Take the cameras that follow us everywhere. Increase their intrusiveness level by a factor of ten and you get an idea of how much staff surveillance a German-based supermarket chain thinks it needs. Lidl has been spying on its German and Czech workers in ways that might shock the most avid defenders of surveillance, according to the Guardian story.
The store employed detectives and used video cameras to gather an alarming amount of personal information about its workers. Information about their finances, their tattoos, their love lives, their friends, how many times they went to the toilet….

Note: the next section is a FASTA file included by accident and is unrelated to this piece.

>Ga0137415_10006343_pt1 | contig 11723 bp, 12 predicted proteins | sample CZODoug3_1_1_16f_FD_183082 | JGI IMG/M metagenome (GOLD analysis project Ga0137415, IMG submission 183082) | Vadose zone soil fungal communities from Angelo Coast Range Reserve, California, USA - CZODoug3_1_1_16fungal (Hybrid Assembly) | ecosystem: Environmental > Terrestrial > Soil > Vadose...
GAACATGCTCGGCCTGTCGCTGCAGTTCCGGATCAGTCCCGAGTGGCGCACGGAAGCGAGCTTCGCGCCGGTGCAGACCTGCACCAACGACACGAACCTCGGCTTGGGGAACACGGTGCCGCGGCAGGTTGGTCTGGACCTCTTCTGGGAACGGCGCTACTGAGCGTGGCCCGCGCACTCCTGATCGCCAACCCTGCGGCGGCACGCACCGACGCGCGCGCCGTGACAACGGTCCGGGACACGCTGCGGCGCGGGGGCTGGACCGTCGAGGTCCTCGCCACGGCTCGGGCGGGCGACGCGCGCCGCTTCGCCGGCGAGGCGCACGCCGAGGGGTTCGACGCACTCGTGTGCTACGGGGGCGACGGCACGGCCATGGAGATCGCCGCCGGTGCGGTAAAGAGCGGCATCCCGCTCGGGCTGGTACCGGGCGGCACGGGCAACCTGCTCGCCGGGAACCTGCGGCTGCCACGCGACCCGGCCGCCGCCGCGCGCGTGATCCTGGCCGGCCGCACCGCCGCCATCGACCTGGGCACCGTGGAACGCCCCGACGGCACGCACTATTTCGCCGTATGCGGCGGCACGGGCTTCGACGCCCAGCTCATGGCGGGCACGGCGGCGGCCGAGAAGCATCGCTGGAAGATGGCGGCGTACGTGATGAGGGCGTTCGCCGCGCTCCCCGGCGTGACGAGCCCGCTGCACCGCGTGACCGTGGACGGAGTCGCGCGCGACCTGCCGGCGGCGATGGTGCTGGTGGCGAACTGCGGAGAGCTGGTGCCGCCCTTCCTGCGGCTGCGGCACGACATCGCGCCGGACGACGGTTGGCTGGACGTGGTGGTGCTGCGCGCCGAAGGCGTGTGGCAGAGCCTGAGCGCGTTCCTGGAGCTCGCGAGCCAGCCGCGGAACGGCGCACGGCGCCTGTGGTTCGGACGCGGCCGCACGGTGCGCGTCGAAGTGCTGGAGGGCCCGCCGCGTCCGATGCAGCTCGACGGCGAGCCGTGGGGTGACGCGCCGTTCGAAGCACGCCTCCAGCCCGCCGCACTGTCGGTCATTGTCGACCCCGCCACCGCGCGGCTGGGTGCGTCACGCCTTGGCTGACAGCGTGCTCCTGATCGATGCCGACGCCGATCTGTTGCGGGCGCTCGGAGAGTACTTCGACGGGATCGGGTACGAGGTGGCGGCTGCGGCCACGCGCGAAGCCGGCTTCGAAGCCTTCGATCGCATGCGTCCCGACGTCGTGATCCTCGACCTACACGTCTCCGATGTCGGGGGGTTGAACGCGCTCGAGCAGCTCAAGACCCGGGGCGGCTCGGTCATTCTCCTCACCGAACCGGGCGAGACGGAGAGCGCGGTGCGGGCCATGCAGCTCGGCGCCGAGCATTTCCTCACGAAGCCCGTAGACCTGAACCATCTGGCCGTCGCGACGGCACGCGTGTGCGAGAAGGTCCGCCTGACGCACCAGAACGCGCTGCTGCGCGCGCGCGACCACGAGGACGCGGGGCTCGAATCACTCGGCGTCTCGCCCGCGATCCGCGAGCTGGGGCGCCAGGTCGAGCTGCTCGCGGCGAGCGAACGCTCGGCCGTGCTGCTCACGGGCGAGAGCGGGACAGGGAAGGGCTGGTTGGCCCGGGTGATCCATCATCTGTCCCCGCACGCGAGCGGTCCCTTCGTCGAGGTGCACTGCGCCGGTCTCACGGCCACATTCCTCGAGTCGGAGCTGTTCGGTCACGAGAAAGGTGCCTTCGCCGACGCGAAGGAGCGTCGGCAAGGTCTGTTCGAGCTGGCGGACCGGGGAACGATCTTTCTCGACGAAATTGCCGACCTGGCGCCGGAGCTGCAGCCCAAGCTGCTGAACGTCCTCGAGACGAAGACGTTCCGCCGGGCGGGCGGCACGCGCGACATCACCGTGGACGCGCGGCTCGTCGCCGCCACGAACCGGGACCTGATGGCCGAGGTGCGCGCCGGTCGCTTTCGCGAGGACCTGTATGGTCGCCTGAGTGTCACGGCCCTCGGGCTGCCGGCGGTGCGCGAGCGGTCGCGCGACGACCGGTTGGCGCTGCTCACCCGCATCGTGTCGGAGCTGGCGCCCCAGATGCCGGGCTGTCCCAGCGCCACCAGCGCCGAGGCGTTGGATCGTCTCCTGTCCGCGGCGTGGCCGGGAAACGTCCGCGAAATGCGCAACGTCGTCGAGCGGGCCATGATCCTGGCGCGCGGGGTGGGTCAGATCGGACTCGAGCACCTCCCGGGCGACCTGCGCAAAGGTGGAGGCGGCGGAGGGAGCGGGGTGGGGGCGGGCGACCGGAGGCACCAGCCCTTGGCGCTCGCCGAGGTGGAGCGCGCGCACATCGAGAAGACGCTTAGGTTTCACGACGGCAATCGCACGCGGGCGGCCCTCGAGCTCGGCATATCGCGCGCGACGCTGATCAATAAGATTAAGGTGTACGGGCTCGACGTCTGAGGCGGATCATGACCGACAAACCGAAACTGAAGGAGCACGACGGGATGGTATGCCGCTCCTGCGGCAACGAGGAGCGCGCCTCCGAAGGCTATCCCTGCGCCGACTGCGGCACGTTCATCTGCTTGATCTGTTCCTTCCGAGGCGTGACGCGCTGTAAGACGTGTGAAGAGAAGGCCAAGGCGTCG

Recording how a German employee identified as Frau M spent her break, one report read: “Frau M wanted to make a call with her mobile phone at 14.05 … She received the recorded message that she only had 85 cents left on her prepaid mobile. She managed to reach a friend with whom she would like to cook this evening, but on condition that her wage had been paid into her bank, because she would otherwise not have enough money to go shopping.” (from The Guardian)
The Guardian writer saw this incident in a Czech Republic store as the most shocking:
.. a female worker was forbidden to go to the toilet during working hours. An internal memorandum, which is now the centre of a court case in the republic, allegedly advised staff that “female workers who have their periods may go to the toilet now and again, but to enjoy this privilege they should wear a visible headband.